9. Beugelsdijk, S. & Noorderhaven, N. 2005. Personality characteristics of self-employed; An empirical study. Small Business Economics, 24: 159–167.CrossRefGoogle Scholar
  10. Blanchflower, D.G. 2004. Self-employment: More may not be better. Working Paper 10286. Cambridge, MA: National Bureau of Economic Research.Google Scholar
  11. Blanchflower, D.G. & Meyer, B.D. 1994. A longitudinal analysis of the young self-employed in Australia and the United States. Small Business Economics, 6: 1–19.CrossRefGoogle Scholar
  12. Blanchflower, D.G. & Oswald, A.J. 1998. What makes an entrepreneur? Journal of Labor Economics, 16(1): 26–60.CrossRefGoogle Scholar
  13. Blanchflower, D.G., Oswald, A. & Stutzer, A. 2001. Latent entrepreneurship across nations. European Economic Review, 45: 680–691.CrossRefGoogle Scholar
  14. Blau, D. 1987. A time-series analysis of self-employment in the US. Journal of Political Economy, 95: 445– 467.Google Scholar
  15. Bull, I. & Willard, G.E. 1993. Towards a theory of entrepreneurship. Journal of Business Venturing, 8: 183–195.Google Scholar
  16. Carree, M., Stel, A., van, Thurik, A.R. & Wennekers, S. 2002. Economic development and business ownership: An analysis using data of 23 OECD countries in the period 1976–1996. Small Business Economics, 19(3): 271–290.CrossRefGoogle Scholar
  17. Carree, M.A. & Thurik, A.R. 2003. The impact of entrepreneurship on economic growth. In D.B. Audretsch & Z.J. Acs (Eds.), Handbook of entrepreneurship research: 437–471. Boston/Dordrecht: Kluwer Academic Publishers.Google Scholar
  18. Carree, M.A. & Thurik, A.R. 2006. The handbook of entrepreneurship and economic growth (international library of entrepreneurship). Cheltenham, UK and Brookfield, US: Edward Elgar Publishing Limited, forthcoming.Google Scholar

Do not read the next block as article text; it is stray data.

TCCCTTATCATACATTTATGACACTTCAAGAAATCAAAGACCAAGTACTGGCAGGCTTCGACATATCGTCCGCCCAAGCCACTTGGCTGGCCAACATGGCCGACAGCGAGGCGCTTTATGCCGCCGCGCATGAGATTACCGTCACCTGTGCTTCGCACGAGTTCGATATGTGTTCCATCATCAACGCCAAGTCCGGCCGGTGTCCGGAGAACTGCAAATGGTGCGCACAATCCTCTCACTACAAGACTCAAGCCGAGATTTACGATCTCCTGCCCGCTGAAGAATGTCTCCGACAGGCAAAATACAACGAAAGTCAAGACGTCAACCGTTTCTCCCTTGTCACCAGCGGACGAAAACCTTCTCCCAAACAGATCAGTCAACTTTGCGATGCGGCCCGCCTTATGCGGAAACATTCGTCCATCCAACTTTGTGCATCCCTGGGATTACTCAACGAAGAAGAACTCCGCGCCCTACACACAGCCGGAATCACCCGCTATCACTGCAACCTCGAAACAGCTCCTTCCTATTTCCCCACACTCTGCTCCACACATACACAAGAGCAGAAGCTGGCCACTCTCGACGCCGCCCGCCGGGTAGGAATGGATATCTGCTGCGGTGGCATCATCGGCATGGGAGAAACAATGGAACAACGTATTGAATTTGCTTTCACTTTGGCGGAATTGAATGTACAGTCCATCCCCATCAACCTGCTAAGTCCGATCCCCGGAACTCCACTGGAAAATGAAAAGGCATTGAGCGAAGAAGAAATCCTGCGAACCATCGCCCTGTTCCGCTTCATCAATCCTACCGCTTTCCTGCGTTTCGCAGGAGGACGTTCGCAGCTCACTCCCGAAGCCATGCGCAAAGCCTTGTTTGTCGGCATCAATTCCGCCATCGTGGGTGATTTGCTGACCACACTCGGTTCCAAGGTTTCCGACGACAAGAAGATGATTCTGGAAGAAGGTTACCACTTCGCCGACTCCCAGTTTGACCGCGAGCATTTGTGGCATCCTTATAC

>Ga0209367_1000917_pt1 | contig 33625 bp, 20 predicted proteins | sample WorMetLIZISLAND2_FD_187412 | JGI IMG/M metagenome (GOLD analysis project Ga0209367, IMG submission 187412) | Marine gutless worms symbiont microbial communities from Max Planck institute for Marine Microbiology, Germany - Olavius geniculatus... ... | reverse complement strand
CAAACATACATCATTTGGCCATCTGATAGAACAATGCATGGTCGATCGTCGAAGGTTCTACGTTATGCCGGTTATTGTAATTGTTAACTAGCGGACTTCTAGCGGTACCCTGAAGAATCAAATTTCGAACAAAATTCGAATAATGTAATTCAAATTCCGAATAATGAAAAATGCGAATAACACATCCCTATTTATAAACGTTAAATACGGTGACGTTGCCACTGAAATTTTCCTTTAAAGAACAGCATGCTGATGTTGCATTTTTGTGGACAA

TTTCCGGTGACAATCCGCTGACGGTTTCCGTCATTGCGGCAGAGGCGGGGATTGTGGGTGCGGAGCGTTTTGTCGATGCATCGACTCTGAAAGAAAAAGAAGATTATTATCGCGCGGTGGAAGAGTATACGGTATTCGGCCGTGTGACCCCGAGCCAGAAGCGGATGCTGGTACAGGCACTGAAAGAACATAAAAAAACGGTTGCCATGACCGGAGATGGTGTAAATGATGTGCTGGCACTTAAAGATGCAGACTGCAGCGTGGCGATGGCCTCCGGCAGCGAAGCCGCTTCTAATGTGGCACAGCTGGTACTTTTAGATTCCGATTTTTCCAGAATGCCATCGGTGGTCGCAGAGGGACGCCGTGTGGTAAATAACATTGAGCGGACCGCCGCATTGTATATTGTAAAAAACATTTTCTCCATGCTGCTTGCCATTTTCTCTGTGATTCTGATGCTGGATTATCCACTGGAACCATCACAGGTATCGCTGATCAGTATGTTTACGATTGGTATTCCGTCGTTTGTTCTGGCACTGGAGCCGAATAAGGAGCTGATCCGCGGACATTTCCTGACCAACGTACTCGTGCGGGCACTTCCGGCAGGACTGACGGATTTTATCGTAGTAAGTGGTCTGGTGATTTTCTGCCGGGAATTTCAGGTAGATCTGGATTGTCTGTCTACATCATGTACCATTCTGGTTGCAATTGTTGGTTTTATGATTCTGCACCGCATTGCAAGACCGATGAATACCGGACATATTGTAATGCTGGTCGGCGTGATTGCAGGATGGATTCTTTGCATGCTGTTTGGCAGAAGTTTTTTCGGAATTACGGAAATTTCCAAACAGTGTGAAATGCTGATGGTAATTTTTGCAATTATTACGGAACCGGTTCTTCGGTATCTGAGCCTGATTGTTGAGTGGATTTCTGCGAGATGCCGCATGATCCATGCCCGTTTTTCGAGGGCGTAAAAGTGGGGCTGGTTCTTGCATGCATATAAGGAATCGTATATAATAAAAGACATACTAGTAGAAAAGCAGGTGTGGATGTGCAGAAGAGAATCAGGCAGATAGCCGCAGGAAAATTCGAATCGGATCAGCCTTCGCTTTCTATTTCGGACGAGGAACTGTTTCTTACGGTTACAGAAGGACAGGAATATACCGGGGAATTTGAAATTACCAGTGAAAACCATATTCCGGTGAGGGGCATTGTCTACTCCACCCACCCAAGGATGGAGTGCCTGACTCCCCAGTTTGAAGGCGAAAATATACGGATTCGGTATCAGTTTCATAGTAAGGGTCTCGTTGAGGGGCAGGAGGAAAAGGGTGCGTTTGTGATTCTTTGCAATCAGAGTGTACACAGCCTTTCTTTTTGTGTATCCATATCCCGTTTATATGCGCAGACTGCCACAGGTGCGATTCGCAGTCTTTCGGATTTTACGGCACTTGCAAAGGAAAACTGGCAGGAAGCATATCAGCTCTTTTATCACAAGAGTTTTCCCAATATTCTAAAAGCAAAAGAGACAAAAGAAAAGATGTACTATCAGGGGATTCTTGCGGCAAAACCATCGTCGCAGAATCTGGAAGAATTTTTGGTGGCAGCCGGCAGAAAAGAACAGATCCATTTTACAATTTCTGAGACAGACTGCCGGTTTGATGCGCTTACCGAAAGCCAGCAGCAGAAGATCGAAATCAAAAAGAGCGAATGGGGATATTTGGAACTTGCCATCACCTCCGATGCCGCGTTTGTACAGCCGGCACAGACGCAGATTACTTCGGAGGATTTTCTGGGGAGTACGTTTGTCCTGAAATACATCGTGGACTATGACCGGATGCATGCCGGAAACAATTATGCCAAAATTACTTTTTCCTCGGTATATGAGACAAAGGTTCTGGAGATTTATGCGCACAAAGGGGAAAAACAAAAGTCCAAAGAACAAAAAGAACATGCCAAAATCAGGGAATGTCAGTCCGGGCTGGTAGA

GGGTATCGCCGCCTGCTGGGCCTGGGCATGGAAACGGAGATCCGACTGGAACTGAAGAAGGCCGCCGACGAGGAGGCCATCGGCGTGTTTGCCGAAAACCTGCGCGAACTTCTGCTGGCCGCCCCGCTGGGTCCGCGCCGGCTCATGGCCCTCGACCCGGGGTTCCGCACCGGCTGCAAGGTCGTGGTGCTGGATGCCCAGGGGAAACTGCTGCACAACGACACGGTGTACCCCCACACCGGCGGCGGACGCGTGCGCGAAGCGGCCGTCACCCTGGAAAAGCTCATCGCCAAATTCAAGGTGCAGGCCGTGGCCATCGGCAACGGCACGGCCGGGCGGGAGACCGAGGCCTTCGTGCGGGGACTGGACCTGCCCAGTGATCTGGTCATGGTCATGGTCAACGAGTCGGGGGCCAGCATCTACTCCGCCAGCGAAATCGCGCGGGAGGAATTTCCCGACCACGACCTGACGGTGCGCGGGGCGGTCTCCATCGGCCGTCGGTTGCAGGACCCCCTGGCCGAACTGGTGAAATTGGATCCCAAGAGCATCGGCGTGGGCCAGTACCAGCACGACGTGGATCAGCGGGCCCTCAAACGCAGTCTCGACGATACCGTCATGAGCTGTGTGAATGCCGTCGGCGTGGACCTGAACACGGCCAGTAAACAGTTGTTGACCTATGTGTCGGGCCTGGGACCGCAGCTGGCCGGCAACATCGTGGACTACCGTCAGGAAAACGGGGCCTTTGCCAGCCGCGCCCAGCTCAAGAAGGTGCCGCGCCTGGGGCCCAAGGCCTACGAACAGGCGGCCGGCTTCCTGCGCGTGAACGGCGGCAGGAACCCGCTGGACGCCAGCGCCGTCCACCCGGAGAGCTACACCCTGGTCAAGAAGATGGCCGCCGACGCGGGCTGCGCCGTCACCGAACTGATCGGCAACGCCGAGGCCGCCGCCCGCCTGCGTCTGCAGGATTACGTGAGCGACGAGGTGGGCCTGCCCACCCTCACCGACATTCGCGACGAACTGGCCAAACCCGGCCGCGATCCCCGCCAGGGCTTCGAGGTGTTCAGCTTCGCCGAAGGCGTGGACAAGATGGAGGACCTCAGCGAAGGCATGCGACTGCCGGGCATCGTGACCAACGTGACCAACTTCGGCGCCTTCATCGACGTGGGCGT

19. Casson, M.C. 1982. The entrepreneur: An economic theory. Oxford: Martin Robertson.Google Scholar
  20. Cooper, A.C. & Dunkelberg, W.C. 1987. Entrepreneurial research: Old questions, new answers and methodological issues. American Journal of Small Business, 1: 11–23.Google Scholar
  21. Cressy, R. 1999. The Evans and Jovanovic equivalence theorem and credit rationing: Another look. Small Business Economics, 12: 295–297.CrossRefGoogle Scholar
  22. Davidsson, P. 2004. Researching entrepreneurship. International Studies in Entrepreneurship, Boston etc: Springer Science Inc.Google Scholar
  23. Davidsson, P. & Honig, B. 2003. The role of social and human capital among nascent entrepreneurs. Journal of Business Venturing, 18: 301–331.CrossRefGoogle Scholar
  24. Delmar, F. & Davidsson, P. 2000. Where do they come from? Prevalence and characteristics of nascent entrepreneurs. Entrepreneurship and Regional Development, 12: 1–23.Google Scholar
  25. Douglas, E.J. & Shepherd, D.A. 2002. Self-employment as a career choice: Attitudes, entrepreneurial intentions, and utility maximization. Entrepreneurship Theory and Practice, 26(3): 81–90.Google Scholar
  26. Evans, D.S. & Jovanovic, B. 1989. An estimated model of entrepreneurial choice under liquidity constraints. Journal of Political Economy, 97: 808–827.Google Scholar